Jul 24, 2012 at 8:50 am #1292283
@rhz10Locale: SF Bay Area
I'm looking for a new, short sleeve backpacking shirt that will perform well in summer at temperatures between 75-90 degrees. I think my long sleeve icebreaker tech t caused me to sweat buckets last time I was out in the hot sun. I'd like to avoid something with an athletic cut. I'd also prefer something that doesn't smell even after a couple of days, and dries out reasonably quickly. I looked at the patagonia silk weight merino/poly blend–too form fitting.
thanks!Jul 24, 2012 at 8:55 am #1897154
The arcteryx motus ss wicks very well, is much lighter than wool (around 3 oz if I remember right), keeps you cool and handles odors very well. It's also not too form fitting.Jul 24, 2012 at 9:07 am #1897158
I am not sure the motivation of your desire to have something not form fitting. A base layer that isn't form fitting will not perform it's function of wicking and dispersing moisture to the outside as effectively if the base layer is not in contact with your skin.Jul 24, 2012 at 9:47 am #1897169
@azajacLocale: South West
I love my capilene 2 for hot weather. More so than capilene 1 which while thinner, has a tighter weave. Additionally it's 54% recycled materials.Jul 24, 2012 at 5:03 pm #1897282
@rhz10Locale: SF Bay Area
I guess I always had the impression that something that wasn't skin tight would promote greater air flow and reduce the amount of sweat in the first place. That assumption is not based on hard facts though. Also, my vain side would appreciate something that didn't completely emphasize my gut/love handles :)
rhzJul 24, 2012 at 5:58 pm #1897301
cap 2's opener weave does a pretty good job in the heat, it's not as form fitting as the Cap 1 either- also available in a zip giving you more venting options
the new Capilene (last decade or so) is much better w/ odor control than previous gens, not as good as merino, but pretty good :)
I know a lot of folks like the thin, full button shirts from RailRiders, Ex-Officio, etc for hot weatherJul 24, 2012 at 8:17 pm #1897345
@forest-2Locale: Hunter Valley - Australia
Get a Rab Meco 120.
Best hot weather, non stinkin shirt I've worn in the heat. (I'm an Aussie and we get the odd warmish day here…….)Jul 25, 2012 at 12:08 am #1897385
@oiboyroiLocale: South West US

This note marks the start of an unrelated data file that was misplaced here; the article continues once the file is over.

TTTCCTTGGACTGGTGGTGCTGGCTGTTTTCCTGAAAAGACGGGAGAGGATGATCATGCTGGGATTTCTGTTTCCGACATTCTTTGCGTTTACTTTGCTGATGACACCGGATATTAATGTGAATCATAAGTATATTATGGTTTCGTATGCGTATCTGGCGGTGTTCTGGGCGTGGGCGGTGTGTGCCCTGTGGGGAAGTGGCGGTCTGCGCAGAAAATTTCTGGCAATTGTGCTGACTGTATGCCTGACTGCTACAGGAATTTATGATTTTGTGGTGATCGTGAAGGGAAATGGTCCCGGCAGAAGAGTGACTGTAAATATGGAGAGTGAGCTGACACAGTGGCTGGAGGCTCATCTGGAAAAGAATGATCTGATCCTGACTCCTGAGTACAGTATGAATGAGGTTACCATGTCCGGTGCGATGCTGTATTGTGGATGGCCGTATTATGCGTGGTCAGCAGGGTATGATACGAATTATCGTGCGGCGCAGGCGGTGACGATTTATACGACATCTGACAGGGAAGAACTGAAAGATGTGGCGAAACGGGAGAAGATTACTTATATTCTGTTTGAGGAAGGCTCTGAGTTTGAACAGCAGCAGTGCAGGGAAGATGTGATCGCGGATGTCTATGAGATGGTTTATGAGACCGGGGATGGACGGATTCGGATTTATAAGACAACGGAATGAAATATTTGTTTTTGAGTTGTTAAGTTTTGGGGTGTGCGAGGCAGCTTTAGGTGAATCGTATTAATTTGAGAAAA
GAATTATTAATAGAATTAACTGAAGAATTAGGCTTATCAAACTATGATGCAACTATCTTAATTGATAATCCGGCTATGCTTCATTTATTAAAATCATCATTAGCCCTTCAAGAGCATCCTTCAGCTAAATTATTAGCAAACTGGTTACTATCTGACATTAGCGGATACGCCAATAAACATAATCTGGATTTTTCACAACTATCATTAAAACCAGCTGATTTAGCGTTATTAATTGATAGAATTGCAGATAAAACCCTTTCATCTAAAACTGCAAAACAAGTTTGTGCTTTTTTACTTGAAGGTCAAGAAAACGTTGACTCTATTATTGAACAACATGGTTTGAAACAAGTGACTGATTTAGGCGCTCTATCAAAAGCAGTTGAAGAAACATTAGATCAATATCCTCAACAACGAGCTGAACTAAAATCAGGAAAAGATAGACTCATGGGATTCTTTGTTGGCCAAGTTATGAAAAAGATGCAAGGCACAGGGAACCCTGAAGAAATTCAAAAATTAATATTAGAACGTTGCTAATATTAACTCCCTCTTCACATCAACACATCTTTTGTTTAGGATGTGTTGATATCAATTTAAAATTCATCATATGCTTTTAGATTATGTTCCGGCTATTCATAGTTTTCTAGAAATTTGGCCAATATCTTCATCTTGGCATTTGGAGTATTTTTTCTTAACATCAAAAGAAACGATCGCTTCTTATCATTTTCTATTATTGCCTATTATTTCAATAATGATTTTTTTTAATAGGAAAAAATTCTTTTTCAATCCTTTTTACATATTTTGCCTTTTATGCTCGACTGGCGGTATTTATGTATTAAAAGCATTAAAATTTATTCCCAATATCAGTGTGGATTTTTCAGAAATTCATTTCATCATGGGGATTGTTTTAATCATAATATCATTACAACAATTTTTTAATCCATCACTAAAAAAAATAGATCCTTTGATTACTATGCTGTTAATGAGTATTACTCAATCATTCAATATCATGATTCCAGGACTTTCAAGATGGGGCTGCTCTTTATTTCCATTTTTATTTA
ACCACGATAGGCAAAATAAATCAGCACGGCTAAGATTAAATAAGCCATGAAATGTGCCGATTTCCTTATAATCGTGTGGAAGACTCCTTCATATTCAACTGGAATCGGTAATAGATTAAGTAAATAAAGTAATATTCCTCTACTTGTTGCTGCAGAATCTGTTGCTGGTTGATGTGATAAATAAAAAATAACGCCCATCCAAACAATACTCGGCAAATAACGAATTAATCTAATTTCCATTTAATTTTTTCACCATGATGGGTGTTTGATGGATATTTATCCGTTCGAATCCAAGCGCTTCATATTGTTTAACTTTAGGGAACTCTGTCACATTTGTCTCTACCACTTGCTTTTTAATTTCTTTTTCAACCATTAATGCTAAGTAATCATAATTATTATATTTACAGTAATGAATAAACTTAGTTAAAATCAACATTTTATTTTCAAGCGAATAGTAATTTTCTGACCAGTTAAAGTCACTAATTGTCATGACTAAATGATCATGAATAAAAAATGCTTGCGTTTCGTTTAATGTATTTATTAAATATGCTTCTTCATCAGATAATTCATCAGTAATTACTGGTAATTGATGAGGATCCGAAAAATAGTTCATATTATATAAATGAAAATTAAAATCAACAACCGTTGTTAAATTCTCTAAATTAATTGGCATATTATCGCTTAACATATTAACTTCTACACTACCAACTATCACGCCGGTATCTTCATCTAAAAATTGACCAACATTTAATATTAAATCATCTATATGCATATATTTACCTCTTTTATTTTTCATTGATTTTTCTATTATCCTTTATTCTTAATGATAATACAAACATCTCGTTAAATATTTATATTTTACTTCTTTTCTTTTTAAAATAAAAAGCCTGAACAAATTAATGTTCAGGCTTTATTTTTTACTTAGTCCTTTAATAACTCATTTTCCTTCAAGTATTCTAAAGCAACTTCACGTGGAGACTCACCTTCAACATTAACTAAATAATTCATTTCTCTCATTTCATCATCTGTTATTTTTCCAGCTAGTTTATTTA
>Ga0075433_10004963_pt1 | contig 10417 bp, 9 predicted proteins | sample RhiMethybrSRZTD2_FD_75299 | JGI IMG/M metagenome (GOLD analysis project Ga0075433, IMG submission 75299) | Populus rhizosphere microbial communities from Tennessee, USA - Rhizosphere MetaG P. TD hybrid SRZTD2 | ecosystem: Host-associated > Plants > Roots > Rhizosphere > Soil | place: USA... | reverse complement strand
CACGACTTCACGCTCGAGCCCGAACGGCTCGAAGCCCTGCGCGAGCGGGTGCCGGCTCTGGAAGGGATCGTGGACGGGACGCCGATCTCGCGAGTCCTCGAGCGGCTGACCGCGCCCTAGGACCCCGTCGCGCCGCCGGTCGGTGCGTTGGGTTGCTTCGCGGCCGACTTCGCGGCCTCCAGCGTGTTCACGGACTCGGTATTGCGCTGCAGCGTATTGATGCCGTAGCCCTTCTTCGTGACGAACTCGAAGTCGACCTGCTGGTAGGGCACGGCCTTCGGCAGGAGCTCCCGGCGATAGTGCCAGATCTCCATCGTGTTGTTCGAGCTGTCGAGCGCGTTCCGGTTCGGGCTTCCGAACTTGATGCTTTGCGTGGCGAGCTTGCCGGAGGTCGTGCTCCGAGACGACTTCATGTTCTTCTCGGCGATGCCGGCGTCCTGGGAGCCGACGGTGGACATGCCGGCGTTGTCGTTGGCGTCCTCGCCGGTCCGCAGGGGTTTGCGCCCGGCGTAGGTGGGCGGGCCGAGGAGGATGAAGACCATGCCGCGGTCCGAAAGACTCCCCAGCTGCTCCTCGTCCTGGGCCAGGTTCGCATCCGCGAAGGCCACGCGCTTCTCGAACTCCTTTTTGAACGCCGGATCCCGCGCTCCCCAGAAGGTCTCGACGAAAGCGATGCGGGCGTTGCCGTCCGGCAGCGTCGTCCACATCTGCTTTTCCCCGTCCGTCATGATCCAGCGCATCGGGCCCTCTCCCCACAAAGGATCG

Perhaps a button down? A poly-cotton blend would do well.Jul 25, 2012 at 1:06 am #1897396
@skomaeLocale: northeastern US
Well, the best shirt I've ever worn for wicking is made of Polartec Power Dry. The REI Polartec Power Dry shirt is relatively inexpensive, comes in white (for best performance in sun), and wicks better than anything else I've used. It also dries fast, but the downside is it does start to smell terrible after a few days. Oh well, can't have everything.Jul 25, 2012 at 9:17 am #1897445
94 g / 3.3 oz
"The Men's Phase SL SS Crew by Arcteryx. This super-light base layer is engineered for optimal moisture management during stop-and-go activities. During active phases, moisture is wicked across the entire garment, aiding temperature regulation. Entering a rest phase the broadly dispersed moisture evaporates quickly, speeding dry-time to keep the user drier and more comfortable. Encapsulated silver-ions provide durable and long-lasting odour control."Jul 25, 2012 at 9:23 am #1897448
@oroambulantLocale: San Francisco
I hike in Helly Hanson Under Armour (several styles avail) and it is a wicked wicker.
I used to have a lot of extra around the waist which I would hide with loose clothes, but I started wearing fitted shirts so it was always there, telling me to eat less and hike more. Effective motivator. I found it easy to weather the distastful glances knowing I was working hard to reduce my girth.Jul 25, 2012 at 11:39 am #1897478
if it's hot, that usually means the sun is out in full force-I prefer a long sleeve in those conditions and I'm even pretty dark complected :)
ignore the avatar- I'm running, not hiking :DJul 25, 2012 at 5:18 pm #1897563
@brendansLocale: Fruita CO